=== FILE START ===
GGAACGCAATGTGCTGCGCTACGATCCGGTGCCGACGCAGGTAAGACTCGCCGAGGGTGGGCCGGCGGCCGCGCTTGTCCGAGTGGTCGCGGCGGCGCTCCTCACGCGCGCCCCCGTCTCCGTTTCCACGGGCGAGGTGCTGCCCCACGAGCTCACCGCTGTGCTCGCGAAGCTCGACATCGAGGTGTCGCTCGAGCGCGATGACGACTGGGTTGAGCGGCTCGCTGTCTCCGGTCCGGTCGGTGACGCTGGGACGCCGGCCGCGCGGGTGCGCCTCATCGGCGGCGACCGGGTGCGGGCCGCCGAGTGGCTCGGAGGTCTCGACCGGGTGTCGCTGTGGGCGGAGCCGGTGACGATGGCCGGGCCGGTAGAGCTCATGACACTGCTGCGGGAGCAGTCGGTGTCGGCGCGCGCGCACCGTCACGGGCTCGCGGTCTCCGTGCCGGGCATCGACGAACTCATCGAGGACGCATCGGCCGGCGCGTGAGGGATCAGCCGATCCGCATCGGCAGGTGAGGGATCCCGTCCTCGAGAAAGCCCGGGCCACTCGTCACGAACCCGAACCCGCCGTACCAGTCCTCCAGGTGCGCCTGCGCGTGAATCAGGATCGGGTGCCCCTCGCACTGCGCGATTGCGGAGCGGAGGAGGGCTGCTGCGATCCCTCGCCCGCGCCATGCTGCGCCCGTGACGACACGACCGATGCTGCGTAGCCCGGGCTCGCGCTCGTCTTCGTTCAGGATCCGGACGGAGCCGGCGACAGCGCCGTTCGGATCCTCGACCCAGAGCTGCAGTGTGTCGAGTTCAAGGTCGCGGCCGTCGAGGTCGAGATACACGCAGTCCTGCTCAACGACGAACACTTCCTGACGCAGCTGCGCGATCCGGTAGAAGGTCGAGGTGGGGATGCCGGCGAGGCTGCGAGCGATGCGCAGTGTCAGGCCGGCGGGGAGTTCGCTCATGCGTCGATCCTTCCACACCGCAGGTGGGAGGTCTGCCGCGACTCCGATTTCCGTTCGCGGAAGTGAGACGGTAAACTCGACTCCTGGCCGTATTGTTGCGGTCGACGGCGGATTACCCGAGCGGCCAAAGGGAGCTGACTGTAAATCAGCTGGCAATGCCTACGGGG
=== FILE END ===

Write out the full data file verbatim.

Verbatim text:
GGAACGCAATGTGCTGCGCTACGATCCGGTGCCGACGCAGGTAAGACTCGCCGAGGGTGGGCCGGCGGCCGCGCTTGTCCGAGTGGTCGCGGCGGCGCTCCTCACGCGCGCCCCCGTCTCCGTTTCCACGGGCGAGGTGCTGCCCCACGAGCTCACCGCTGTGCTCGCGAAGCTCGACATCGAGGTGTCGCTCGAGCGCGATGACGACTGGGTTGAGCGGCTCGCTGTCTCCGGTCCGGTCGGTGACGCTGGGACGCCGGCCGCGCGGGTGCGCCTCATCGGCGGCGACCGGGTGCGGGCCGCCGAGTGGCTCGGAGGTCTCGACCGGGTGTCGCTGTGGGCGGAGCCGGTGACGATGGCCGGGCCGGTAGAGCTCATGACACTGCTGCGGGAGCAGTCGGTGTCGGCGCGCGCGCACCGTCACGGGCTCGCGGTCTCCGTGCCGGGCATCGACGAACTCATCGAGGACGCATCGGCCGGCGCGTGAGGGATCAGCCGATCCGCATCGGCAGGTGAGGGATCCCGTCCTCGAGAAAGCCCGGGCCACTCGTCACGAACCCGAACCCGCCGTACCAGTCCTCCAGGTGCGCCTGCGCGTGAATCAGGATCGGGTGCCCCTCGCACTGCGCGATTGCGGAGCGGAGGAGGGCTGCTGCGATCCCTCGCCCGCGCCATGCTGCGCCCGTGACGACACGACCGATGCTGCGTAGCCCGGGCTCGCGCTCGTCTTCGTTCAGGATCCGGACGGAGCCGGCGACAGCGCCGTTCGGATCCTCGACCCAGAGCTGCAGTGTGTCGAGTTCAAGGTCGCGGCCGTCGAGGTCGAGATACACGCAGTCCTGCTCAACGACGAACACTTCCTGACGCAGCTGCGCGATCCGGTAGAAGGTCGAGGTGGGGATGCCGGCGAGGCTGCGAGCGATGCGCAGTGTCAGGCCGGCGGGGAGTTCGCTCATGCGTCGATCCTTCCACACCGCAGGTGGGAGGTCTGCCGCGACTCCGATTTCCGTTCGCGGAAGTGAGACGGTAAACTCGACTCCTGGCCGTATTGTTGCGGTCGACGGCGGATTACCCGAGCGGCCAAAGGGAGCTGACTGTAAATCAGCTGGCAATGCCTACGGGG